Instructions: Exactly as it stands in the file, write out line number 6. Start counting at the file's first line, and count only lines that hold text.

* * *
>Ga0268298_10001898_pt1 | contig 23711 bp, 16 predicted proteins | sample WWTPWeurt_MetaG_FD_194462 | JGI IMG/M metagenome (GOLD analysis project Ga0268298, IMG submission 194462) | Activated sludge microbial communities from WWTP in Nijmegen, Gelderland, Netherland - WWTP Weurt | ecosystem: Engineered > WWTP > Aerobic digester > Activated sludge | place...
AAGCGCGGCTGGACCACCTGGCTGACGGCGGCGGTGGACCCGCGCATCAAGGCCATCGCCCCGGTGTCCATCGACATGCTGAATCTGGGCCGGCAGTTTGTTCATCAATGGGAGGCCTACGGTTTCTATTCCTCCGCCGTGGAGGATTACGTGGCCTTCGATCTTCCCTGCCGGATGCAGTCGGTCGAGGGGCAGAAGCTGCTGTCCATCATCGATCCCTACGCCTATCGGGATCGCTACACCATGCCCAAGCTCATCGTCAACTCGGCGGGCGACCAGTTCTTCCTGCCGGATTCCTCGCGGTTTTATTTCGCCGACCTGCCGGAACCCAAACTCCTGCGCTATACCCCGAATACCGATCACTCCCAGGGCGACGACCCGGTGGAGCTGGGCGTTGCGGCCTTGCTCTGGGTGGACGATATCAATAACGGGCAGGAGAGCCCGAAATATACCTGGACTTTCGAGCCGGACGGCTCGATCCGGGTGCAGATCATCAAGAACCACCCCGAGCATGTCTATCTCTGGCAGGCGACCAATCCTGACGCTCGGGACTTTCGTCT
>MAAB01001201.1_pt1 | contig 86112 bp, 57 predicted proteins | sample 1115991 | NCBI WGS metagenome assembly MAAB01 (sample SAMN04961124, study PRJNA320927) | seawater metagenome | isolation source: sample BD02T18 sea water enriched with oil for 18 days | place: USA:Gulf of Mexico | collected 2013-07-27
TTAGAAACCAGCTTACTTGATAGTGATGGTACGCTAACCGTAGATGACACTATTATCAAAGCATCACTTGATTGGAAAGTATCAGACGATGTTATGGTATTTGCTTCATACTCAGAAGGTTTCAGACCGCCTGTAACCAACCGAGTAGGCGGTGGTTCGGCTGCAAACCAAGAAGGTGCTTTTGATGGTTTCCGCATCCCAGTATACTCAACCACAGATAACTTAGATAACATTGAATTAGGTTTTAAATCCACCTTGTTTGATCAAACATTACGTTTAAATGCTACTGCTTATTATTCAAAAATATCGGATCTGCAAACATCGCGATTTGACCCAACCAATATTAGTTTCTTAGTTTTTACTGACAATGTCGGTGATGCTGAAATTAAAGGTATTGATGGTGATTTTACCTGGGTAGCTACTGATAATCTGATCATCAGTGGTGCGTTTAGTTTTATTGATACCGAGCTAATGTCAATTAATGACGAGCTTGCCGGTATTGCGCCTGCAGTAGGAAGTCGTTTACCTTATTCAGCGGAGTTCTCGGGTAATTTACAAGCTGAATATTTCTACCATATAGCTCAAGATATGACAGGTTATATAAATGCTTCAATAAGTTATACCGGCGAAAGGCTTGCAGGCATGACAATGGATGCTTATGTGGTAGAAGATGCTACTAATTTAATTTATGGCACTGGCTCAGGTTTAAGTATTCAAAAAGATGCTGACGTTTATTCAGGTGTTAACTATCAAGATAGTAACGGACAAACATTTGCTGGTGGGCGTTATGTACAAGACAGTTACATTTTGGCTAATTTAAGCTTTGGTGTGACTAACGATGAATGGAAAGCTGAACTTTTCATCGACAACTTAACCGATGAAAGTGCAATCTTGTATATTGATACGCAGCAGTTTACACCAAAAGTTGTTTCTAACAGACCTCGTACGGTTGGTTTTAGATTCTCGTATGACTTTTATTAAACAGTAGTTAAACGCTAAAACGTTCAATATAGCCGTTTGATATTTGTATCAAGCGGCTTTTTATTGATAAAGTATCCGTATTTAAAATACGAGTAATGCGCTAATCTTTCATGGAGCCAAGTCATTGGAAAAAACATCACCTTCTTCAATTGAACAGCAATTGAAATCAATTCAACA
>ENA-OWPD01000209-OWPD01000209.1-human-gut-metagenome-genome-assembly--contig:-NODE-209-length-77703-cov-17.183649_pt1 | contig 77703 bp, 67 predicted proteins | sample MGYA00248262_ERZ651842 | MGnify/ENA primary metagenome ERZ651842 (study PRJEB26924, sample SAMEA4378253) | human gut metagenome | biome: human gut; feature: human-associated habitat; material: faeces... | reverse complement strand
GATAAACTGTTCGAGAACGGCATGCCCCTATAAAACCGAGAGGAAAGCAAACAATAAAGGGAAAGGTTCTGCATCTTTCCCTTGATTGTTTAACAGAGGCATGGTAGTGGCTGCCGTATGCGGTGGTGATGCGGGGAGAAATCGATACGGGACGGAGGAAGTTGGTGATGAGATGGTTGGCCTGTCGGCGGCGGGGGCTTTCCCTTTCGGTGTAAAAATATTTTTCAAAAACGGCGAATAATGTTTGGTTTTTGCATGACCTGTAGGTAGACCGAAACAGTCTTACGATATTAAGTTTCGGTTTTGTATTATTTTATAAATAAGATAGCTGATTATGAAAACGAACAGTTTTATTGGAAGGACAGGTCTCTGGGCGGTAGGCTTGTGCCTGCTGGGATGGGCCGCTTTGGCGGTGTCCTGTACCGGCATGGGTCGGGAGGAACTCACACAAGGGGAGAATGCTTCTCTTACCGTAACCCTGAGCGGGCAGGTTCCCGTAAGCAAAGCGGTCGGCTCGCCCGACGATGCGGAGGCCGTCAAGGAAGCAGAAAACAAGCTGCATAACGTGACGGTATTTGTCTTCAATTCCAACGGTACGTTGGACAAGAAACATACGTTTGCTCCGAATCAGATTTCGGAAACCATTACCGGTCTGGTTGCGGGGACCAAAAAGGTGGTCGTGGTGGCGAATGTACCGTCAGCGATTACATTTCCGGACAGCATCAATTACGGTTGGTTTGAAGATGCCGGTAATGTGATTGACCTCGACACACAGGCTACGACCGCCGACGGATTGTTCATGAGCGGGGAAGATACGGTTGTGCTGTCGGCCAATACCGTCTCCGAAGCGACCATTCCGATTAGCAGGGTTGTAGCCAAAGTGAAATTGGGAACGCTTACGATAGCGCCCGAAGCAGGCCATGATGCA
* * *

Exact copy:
GATAAACTGTTCGAGAACGGCATGCCCCTATAAAACCGAGAGGAAAGCAAACAATAAAGGGAAAGGTTCTGCATCTTTCCCTTGATTGTTTAACAGAGGCATGGTAGTGGCTGCCGTATGCGGTGGTGATGCGGGGAGAAATCGATACGGGACGGAGGAAGTTGGTGATGAGATGGTTGGCCTGTCGGCGGCGGGGGCTTTCCCTTTCGGTGTAAAAATATTTTTCAAAAACGGCGAATAATGTTTGGTTTTTGCATGACCTGTAGGTAGACCGAAACAGTCTTACGATATTAAGTTTCGGTTTTGTATTATTTTATAAATAAGATAGCTGATTATGAAAACGAACAGTTTTATTGGAAGGACAGGTCTCTGGGCGGTAGGCTTGTGCCTGCTGGGATGGGCCGCTTTGGCGGTGTCCTGTACCGGCATGGGTCGGGAGGAACTCACACAAGGGGAGAATGCTTCTCTTACCGTAACCCTGAGCGGGCAGGTTCCCGTAAGCAAAGCGGTCGGCTCGCCCGACGATGCGGAGGCCGTCAAGGAAGCAGAAAACAAGCTGCATAACGTGACGGTATTTGTCTTCAATTCCAACGGTACGTTGGACAAGAAACATACGTTTGCTCCGAATCAGATTTCGGAAACCATTACCGGTCTGGTTGCGGGGACCAAAAAGGTGGTCGTGGTGGCGAATGTACCGTCAGCGATTACATTTCCGGACAGCATCAATTACGGTTGGTTTGAAGATGCCGGTAATGTGATTGACCTCGACACACAGGCTACGACCGCCGACGGATTGTTCATGAGCGGGGAAGATACGGTTGTGCTGTCGGCCAATACCGTCTCCGAAGCGACCATTCCGATTAGCAGGGTTGTAGCCAAAGTGAAATTGGGAACGCTTACGATAGCGCCCGAAGCAGGCCATGATGCA